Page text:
Mystery revealed. The knee of a patient with a calcified leg artery.

NIH to Expand Undiagnosed Diseases Program

Jocelyn is a staff writer for Science magazine.

A popular program that brings patients with mysterious diseases to the National Institutes of Health (NIH) campus in Bethesda, Maryland, so experts can try to pin down the cause of their disorder is expanding to universities.

The 4-year-old NIH Undiagnosed Diseases Program (UDP) has evaluated about 500 patients who come to NIH's clinical center for clinical and genetic tests. About 10%, or 50 patients, have been fully diagnosed with a genetic disease and about 30% have a partial diagnosis, says UDP Director William Gahl of the National Human Genome Research Institute. Often they have "incredibly rare diseases" with only a few dozen cases in the world, Gahl says. UDP has found two diseases that are new to science—a neurological disorder and a condition that causes arteries to calcify. Another 15 to 20 cases may prove to be novel genetic disorders, Gahl says.

UDP now sees more than 150 patients a year and has a $3.5 million budget. The program, a media favorite, has received thousands of inquiries. A year ago, NIH temporarily stopped accepting applications to catch up with a backlog.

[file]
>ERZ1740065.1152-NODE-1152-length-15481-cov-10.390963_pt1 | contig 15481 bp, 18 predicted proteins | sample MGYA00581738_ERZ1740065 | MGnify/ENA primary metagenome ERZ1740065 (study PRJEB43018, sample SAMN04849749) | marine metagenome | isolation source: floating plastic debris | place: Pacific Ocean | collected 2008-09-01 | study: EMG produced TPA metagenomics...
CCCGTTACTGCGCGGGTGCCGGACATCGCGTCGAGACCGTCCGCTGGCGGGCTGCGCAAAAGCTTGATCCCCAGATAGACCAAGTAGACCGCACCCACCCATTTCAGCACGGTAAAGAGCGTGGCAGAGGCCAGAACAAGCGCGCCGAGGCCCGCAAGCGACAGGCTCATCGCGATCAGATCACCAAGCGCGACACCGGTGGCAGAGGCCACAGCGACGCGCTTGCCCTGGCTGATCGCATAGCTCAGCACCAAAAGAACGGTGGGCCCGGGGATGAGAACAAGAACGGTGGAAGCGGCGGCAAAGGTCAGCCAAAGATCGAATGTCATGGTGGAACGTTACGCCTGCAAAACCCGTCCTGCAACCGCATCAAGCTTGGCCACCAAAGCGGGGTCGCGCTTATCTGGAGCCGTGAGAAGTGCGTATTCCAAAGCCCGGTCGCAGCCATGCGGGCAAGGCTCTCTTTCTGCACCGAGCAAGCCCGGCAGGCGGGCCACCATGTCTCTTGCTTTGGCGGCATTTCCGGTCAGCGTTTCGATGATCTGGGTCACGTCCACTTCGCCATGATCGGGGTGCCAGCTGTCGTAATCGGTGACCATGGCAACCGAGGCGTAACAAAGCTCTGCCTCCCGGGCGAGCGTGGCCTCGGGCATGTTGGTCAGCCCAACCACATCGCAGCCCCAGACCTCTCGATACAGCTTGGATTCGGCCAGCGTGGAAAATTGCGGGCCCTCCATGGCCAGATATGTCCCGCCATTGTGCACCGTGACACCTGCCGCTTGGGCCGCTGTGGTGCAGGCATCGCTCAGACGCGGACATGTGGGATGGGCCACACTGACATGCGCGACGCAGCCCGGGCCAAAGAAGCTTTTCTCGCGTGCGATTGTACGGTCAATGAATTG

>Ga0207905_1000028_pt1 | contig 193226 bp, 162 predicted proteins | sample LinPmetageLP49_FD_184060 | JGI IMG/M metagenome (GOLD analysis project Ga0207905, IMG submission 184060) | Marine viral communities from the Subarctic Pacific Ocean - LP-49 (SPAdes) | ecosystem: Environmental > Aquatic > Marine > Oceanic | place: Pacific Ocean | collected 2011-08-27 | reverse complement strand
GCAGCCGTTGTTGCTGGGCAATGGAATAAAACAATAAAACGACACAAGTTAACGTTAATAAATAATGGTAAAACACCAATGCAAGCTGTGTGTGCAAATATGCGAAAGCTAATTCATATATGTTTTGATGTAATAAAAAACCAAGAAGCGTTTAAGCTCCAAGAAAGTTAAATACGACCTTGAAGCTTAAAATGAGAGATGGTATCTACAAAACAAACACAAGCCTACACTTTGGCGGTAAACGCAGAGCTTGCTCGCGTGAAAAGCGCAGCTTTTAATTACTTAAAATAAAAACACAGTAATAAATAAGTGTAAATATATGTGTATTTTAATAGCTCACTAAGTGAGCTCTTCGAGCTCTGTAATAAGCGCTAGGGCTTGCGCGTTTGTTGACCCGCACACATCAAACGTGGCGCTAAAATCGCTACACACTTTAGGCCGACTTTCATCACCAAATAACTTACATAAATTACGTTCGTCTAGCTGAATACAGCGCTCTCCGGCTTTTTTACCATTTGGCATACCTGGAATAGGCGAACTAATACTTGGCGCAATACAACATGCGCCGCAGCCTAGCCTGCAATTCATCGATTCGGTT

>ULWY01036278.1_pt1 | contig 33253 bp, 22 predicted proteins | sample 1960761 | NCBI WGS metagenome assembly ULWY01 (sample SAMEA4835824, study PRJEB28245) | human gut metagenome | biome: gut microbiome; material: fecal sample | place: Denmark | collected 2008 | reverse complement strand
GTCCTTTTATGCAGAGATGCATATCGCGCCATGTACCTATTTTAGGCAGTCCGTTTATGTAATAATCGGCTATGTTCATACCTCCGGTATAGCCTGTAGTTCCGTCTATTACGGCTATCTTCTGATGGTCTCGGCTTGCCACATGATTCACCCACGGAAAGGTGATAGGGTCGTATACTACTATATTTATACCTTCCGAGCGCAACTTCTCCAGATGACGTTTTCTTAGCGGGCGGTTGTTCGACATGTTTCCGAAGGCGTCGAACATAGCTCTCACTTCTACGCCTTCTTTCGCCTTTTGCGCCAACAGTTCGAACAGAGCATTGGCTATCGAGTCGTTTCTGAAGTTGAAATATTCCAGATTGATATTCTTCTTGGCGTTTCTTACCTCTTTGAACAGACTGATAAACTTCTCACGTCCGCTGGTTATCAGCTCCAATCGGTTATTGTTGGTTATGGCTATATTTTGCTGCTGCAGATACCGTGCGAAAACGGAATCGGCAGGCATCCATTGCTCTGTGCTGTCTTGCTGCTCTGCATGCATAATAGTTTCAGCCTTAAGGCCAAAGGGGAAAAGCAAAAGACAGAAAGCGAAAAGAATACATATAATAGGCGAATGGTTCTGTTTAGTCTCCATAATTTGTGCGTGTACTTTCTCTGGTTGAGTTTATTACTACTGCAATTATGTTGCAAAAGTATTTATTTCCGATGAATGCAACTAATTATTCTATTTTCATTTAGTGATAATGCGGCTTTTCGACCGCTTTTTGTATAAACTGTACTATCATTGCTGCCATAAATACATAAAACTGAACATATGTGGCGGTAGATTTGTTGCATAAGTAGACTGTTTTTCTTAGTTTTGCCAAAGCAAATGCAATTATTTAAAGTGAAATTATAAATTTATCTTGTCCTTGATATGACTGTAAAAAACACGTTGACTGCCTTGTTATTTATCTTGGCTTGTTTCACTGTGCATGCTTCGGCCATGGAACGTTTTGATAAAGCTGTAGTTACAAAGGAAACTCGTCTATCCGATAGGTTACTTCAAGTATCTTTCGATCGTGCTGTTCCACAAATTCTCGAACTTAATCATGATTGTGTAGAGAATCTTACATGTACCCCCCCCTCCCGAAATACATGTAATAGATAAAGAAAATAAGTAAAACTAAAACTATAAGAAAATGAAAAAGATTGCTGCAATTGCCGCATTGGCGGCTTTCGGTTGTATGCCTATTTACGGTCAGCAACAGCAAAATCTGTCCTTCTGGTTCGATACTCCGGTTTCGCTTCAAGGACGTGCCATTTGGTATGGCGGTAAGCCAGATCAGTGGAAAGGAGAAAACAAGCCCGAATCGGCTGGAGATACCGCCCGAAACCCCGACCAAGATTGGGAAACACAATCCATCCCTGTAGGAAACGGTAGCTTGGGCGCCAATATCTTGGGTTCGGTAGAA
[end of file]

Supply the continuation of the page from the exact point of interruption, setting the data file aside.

NIH could have expanded the intramural program, but it wanted to "let other people engage in this" and create centers that would be located closer to patients, Gahl says. NIH expects to fund five or six extramural centers at $145 million over 7 years. Researchers there will be trained in UDP's methods for patient screening, clinical studies, and genetic tests, which may include sequencing the patient's family's protein-coding DNA. Each center will see about 50 patients a year, which combined with the Bethesda patients will bring the total to 450.

The expansion comes from the NIH's Common Fund, a $557 million program for cross-cutting initiatives that turns over some money each year as projects wind down or move to NIH institutes. The other new Common Fund initiative launching in 2013 will focus on RNA molecules that cells secrete to communicate with each other. The Extracellular RNA Communication program will receive $130 million over 5 years.

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